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Quasi Interactive Video Production As A Teaching, Marketing, And Retention Tool

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2005 Annual Conference


Portland, Oregon

Publication Date

June 12, 2005

Start Date

June 12, 2005

End Date

June 15, 2005



Conference Session

Academic Standards & Issues/Concerns & Retention

Page Count


Page Numbers

10.1048.1 - 10.1048.9



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Paper Authors

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Peter Burton

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NOTE: The first page of text has been automatically extracted and included below in lieu of an abstract

Quasi Interactive Video Production as a Teaching, Marketing and Retention Tool

Peter C.M. Burton RMIT University, Melbourne, Australia


The School of Electrical and Computer Engineering (SECE) at the Royal Melbourne Institute of Technology (RMIT) has always had a strong focus on providing a practical “hands on” approach to education, producing graduates who are immediately of value in the workplace and thus attractive to employers. SECE has also focused heavily on making teaching as effective as possible, using a variety of means to deliver the message, thus ensuring that students enjoy the process of learning and develop a life long love of the subject matter.

This paper focuses on what has been determined to be a very effective teaching and learning tool – quasi interactive videos.

In the first half of 2002, fourteen hours of quasi interactive video were produced by the author for a first year electronics course and this material has been used for the last three academic years with great success.

This paper discusses the rationale for production of the videos, how they were produced and the resulting structure. It outlines how the material is accessed online and how it has been used in the first year electronics course. It also discusses the effectiveness of the videos as a teaching tool for all students, but particularly freshmen and the international cohort. The potential for use in distance education and for marketing and retention is also considered. Finally the future direction of video production at RMIT is discussed, which the author passionately believes could transform university education, especially in first and second year.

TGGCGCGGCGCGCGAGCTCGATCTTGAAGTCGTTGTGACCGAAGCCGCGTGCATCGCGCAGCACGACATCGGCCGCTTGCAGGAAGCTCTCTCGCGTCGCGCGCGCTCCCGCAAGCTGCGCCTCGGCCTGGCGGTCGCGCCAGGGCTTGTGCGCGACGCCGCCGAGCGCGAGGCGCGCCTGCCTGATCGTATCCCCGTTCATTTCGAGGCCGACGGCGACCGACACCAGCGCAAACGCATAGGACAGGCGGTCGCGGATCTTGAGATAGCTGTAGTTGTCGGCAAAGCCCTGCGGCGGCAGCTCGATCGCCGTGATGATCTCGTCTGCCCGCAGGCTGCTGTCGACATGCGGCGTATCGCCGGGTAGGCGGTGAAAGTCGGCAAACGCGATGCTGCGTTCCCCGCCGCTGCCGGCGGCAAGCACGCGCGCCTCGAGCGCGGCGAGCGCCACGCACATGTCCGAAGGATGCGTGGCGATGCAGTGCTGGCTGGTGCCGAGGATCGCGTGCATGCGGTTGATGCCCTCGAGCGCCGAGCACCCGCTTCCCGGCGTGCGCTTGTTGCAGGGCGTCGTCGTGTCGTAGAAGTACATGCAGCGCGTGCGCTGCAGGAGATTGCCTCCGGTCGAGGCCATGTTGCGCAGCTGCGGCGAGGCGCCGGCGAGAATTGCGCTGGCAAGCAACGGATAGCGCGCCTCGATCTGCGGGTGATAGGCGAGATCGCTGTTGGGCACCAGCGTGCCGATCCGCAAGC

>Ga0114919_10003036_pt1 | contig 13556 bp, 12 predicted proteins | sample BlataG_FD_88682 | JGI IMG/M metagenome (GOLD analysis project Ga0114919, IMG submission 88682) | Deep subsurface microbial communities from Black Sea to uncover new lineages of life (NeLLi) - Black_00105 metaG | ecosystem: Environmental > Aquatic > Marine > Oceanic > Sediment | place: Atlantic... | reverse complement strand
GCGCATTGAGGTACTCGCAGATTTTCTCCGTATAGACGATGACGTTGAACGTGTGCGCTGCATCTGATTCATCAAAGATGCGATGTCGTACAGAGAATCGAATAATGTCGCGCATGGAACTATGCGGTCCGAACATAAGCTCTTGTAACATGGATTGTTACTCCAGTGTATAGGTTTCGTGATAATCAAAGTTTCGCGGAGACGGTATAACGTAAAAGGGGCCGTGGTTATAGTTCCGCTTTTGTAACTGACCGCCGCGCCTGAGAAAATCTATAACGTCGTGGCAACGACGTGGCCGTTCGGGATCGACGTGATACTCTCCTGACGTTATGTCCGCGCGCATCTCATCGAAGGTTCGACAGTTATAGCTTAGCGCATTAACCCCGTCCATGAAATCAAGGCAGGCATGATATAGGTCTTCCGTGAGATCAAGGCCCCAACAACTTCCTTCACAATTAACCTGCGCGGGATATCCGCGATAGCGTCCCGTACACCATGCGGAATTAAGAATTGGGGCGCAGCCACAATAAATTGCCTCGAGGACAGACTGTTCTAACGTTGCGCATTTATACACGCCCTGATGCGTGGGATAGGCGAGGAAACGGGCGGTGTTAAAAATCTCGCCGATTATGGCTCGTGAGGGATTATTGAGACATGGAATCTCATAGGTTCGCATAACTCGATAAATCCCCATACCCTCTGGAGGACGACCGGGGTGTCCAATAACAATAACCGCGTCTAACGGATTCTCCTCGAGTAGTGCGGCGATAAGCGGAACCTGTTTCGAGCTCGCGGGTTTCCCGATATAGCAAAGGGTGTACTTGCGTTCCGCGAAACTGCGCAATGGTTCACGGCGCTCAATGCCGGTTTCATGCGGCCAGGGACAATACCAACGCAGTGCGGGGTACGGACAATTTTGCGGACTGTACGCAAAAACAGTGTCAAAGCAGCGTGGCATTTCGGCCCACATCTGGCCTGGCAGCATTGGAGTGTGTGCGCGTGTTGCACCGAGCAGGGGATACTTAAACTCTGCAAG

RMIT’s Teaching and Learning Strategy sets directions for the development of teaching and learning at RMIT and the Teaching and Learning Group works with schools on course renewal and on developing effective teaching and learning tools. As part of this process, the author was approached in 2002 to produce some material that would capture his particular teaching style while also updating and documenting the content of Electronics 1, a first year course. The Teaching and Learning Group had in mind a written format. However with a strong background in video production, and a vision shared with others such as D.A. Rodgers [1] regarding the ability of video to enhance the learning experience, the author felt that video was an appropriate medium. This was reinforced by previous experience using video material produced by third parties [2] to take students on a virtual tour of silicon foundries and also by producing videos for PSpice instruction.

“Proceedings of the 2005 American Society for Engineering Education Annual Conference & Exposition Copyright © 2005, American Society for Engineering Education”

Burton, P. (2005, June), Quasi Interactive Video Production As A Teaching, Marketing, And Retention Tool Paper presented at 2005 Annual Conference, Portland, Oregon. 10.18260/1-2--15411

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